Online gambling is now child’s play


Online gambling has become easy for children to take part in. Photo credit: Rachael Bayuk

Imagine a huge casino for children, a place with no supervision, specifically designed for them to gamble away their parent’s money. They go in and soon get addicted to the thrill. The desire to “win big” leads them to spend more and more, without understanding what they are doing to themselves. This place is real.

Gambling has a long and often (rightfully) vilified history. It often distorts the player’s reality and countless amounts of people have lost it all due to its addicting qualities.

With the advent of the Internet, gambling is now a bit more mainstream. But, this new and youthful form is carefully disguised behind colorful loot boxes in “free-to-play” (FTP) games, such as the hit game Overwatch. This new gambling is now accessible to the young and impressionable, who do not have a sense of financial responsibility.

Overwatch allows one to play the game with no charge, however, the player is constantly enticed to pay money to get crates. Each crate has a predetermined chance of getting a cosmetic upgrade for the player’s character or other types of goodies.

How many of these chests would one have to purchase to get what they wanted from them? More importantly, what would the cost be? This figure could be in the low tens to hundreds of dollars.

This is exactly the definition of what gambling is; spending money to obtain an unlikely outcome. It is really worrying to see, given the predominance that FTP games have in mainstream video games, a result of FTP app store games.

As a gamer myself, (I’ve only bought loot boxes twice, also in a FTP game) it is hard for me to see this trend reversing, unless this type of gambling is banned in the United States. Given that people spend over 30 billion dollars on loot boxes in the United States every year.

The worst part is that children and young people watch Youtuber’s online opening dozens of these boxes, which further encourages these frivolous purchases.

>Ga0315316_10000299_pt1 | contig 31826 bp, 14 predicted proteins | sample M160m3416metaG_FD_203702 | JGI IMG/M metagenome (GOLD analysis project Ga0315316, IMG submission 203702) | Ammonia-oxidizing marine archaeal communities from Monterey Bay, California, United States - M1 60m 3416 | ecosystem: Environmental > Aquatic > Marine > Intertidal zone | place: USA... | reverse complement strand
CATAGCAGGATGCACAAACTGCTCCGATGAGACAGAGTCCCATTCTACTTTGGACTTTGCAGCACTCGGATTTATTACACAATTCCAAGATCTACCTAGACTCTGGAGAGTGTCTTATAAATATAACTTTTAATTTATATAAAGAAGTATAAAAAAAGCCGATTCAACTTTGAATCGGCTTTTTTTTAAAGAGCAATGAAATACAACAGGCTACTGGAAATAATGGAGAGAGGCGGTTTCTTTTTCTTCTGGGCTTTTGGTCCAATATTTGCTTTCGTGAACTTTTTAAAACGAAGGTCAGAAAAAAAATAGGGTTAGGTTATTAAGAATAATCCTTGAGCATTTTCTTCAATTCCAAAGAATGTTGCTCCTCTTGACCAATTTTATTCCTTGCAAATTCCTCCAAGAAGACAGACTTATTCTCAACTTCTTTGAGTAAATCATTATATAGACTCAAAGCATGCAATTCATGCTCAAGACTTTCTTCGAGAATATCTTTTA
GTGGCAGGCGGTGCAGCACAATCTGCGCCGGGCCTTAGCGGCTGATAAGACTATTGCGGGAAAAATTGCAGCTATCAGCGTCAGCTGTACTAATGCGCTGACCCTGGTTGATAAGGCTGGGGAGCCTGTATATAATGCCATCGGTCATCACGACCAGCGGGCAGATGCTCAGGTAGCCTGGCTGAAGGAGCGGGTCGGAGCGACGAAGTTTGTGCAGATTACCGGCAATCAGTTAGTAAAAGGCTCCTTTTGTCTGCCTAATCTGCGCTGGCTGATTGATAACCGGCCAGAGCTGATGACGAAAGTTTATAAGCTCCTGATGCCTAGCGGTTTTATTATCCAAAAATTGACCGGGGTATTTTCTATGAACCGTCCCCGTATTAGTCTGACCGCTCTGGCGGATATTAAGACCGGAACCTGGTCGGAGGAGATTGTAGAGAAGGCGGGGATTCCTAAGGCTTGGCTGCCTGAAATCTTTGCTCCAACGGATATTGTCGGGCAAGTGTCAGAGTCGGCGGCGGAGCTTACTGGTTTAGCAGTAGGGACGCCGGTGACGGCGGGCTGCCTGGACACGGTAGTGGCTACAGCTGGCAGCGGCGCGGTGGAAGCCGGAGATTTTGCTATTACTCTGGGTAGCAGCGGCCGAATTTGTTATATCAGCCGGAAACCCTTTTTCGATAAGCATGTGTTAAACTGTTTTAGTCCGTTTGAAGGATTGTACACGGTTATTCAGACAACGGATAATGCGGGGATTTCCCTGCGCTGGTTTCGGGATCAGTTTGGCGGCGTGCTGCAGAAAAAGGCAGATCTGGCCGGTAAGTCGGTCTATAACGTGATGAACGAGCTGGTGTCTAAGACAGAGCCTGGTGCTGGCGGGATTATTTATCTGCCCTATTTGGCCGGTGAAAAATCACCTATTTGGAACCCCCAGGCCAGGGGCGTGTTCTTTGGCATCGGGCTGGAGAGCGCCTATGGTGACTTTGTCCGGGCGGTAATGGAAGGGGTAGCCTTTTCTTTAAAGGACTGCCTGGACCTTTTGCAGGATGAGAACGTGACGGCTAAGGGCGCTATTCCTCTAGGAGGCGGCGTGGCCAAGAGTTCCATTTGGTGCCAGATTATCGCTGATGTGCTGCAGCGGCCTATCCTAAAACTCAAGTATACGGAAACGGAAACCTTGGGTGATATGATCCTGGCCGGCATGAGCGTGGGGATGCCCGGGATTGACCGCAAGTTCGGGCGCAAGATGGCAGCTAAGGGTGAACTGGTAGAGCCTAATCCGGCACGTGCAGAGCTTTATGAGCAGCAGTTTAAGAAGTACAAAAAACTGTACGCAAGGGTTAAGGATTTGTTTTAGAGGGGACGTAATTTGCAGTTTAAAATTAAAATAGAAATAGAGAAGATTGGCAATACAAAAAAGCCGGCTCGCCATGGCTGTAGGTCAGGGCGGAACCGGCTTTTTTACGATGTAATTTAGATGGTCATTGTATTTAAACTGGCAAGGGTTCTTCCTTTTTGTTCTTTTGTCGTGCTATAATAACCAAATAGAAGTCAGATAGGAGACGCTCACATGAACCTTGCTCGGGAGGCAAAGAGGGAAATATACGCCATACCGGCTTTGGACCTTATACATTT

It is one thing when you are an adult and you have hopefully gained a sense of financial responsibility, but it is another when you are a child. Youth shouldn’t be exposed to such an evil and psychological conning tactic dedicated to manipulate you into giving video game corporations your parents money. This isn’t right.

Thankfully, the Federal Trade Commission (FTC) is now considering banning the existence of loot boxes in the United States, stating that they “mirror casinos and games of chance.”

Belgium has also gone a step further and decided to label these video game loot boxes in games like “Overwatch”, “Counter-Strike” , and “Battlefront II” as “child gambling”, in a progressive move that will hopefully spread to the rest of the world.

Do yourself a favor and don’t buy these gambling loot boxes, and more importantly, spread the word to your family and friends. If they have kids, tell them to not allow the playing of FTP games! They are not free from psychological manipulation.

If you or someone you know is facing a gambling problem reach out to the campus Health and Wellness Center for counseling or contact the National Council on Problem Gambling (NCPG.)

Call 1-800-522-4700


Text 1-800-522-4700

Reed McCoy can be reached at [email protected] or @ReedMcCoy6